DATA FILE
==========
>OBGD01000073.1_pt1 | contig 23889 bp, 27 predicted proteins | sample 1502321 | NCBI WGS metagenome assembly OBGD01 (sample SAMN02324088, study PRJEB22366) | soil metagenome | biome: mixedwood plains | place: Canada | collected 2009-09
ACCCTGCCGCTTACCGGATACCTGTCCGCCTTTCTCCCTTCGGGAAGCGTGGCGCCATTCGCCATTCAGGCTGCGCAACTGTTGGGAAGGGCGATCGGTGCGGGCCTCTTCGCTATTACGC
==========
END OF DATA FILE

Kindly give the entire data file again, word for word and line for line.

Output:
>OBGD01000073.1_pt1 | contig 23889 bp, 27 predicted proteins | sample 1502321 | NCBI WGS metagenome assembly OBGD01 (sample SAMN02324088, study PRJEB22366) | soil metagenome | biome: mixedwood plains | place: Canada | collected 2009-09
ACCCTGCCGCTTACCGGATACCTGTCCGCCTTTCTCCCTTCGGGAAGCGTGGCGCCATTCGCCATTCAGGCTGCGCAACTGTTGGGAAGGGCGATCGGTGCGGGCCTCTTCGCTATTACGC